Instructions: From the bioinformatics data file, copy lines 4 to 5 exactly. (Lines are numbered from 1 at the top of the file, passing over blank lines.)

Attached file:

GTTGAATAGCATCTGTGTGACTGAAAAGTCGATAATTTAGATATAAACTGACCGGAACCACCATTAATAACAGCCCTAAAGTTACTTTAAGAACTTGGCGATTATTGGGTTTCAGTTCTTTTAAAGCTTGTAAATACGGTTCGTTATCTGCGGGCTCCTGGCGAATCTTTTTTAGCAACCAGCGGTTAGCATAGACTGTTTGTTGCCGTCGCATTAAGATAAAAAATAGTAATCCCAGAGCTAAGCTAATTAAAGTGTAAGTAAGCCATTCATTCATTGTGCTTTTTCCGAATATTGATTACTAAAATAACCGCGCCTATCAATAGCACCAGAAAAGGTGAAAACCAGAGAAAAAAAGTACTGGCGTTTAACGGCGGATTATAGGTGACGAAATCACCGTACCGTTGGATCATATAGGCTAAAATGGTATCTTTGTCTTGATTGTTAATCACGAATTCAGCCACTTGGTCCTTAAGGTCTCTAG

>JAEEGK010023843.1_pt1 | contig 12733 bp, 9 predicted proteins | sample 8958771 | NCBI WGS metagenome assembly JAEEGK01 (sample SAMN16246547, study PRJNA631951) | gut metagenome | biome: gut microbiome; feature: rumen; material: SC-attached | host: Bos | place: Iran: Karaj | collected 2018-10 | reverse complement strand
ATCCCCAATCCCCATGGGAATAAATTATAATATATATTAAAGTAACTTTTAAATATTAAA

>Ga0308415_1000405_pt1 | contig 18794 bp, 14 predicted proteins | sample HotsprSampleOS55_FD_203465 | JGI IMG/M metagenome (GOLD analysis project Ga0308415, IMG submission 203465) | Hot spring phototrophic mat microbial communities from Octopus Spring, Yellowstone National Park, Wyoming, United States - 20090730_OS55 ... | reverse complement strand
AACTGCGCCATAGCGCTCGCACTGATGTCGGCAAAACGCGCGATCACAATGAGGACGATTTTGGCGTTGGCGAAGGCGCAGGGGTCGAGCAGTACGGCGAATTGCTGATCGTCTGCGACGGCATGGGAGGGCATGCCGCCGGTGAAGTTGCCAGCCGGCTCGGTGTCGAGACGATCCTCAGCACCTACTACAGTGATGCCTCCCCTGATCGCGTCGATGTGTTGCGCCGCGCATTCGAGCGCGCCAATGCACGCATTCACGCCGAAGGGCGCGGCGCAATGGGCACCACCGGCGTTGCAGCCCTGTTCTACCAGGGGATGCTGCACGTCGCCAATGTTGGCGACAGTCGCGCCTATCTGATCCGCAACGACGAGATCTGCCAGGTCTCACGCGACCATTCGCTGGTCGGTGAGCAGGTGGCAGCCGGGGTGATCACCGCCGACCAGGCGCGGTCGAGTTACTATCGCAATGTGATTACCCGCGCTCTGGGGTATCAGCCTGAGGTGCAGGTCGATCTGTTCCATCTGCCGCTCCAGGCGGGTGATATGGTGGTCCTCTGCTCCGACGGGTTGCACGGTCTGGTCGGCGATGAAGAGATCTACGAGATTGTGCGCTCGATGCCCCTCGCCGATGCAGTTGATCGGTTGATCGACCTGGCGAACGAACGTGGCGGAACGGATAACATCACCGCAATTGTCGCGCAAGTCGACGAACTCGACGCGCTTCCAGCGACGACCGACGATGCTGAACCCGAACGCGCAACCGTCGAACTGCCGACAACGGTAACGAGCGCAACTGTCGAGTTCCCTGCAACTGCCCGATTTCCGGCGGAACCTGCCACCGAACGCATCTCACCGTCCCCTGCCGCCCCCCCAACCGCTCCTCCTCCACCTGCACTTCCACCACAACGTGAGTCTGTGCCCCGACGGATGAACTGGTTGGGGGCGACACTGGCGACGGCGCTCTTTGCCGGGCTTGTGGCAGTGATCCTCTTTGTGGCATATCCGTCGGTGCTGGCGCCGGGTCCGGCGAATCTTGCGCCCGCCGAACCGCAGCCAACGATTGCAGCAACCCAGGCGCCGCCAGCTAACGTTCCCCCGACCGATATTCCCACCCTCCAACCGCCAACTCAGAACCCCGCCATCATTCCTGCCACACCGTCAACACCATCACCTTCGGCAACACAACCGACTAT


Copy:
>Ga0308415_1000405_pt1 | contig 18794 bp, 14 predicted proteins | sample HotsprSampleOS55_FD_203465 | JGI IMG/M metagenome (GOLD analysis project Ga0308415, IMG submission 203465) | Hot spring phototrophic mat microbial communities from Octopus Spring, Yellowstone National Park, Wyoming, United States - 20090730_OS55 ... | reverse complement strand
AACTGCGCCATAGCGCTCGCACTGATGTCGGCAAAACGCGCGATCACAATGAGGACGATTTTGGCGTTGGCGAAGGCGCAGGGGTCGAGCAGTACGGCGAATTGCTGATCGTCTGCGACGGCATGGGAGGGCATGCCGCCGGTGAAGTTGCCAGCCGGCTCGGTGTCGAGACGATCCTCAGCACCTACTACAGTGATGCCTCCCCTGATCGCGTCGATGTGTTGCGCCGCGCATTCGAGCGCGCCAATGCACGCATTCACGCCGAAGGGCGCGGCGCAATGGGCACCACCGGCGTTGCAGCCCTGTTCTACCAGGGGATGCTGCACGTCGCCAATGTTGGCGACAGTCGCGCCTATCTGATCCGCAACGACGAGATCTGCCAGGTCTCACGCGACCATTCGCTGGTCGGTGAGCAGGTGGCAGCCGGGGTGATCACCGCCGACCAGGCGCGGTCGAGTTACTATCGCAATGTGATTACCCGCGCTCTGGGGTATCAGCCTGAGGTGCAGGTCGATCTGTTCCATCTGCCGCTCCAGGCGGGTGATATGGTGGTCCTCTGCTCCGACGGGTTGCACGGTCTGGTCGGCGATGAAGAGATCTACGAGATTGTGCGCTCGATGCCCCTCGCCGATGCAGTTGATCGGTTGATCGACCTGGCGAACGAACGTGGCGGAACGGATAACATCACCGCAATTGTCGCGCAAGTCGACGAACTCGACGCGCTTCCAGCGACGACCGACGATGCTGAACCCGAACGCGCAACCGTCGAACTGCCGACAACGGTAACGAGCGCAACTGTCGAGTTCCCTGCAACTGCCCGATTTCCGGCGGAACCTGCCACCGAACGCATCTCACCGTCCCCTGCCGCCCCCCCAACCGCTCCTCCTCCACCTGCACTTCCACCACAACGTGAGTCTGTGCCCCGACGGATGAACTGGTTGGGGGCGACACTGGCGACGGCGCTCTTTGCCGGGCTTGTGGCAGTGATCCTCTTTGTGGCATATCCGTCGGTGCTGGCGCCGGGTCCGGCGAATCTTGCGCCCGCCGAACCGCAGCCAACGATTGCAGCAACCCAGGCGCCGCCAGCTAACGTTCCCCCGACCGATATTCCCACCCTCCAACCGCCAACTCAGAACCCCGCCATCATTCCTGCCACACCGTCAACACCATCACCTTCGGCAACACAACCGACTAT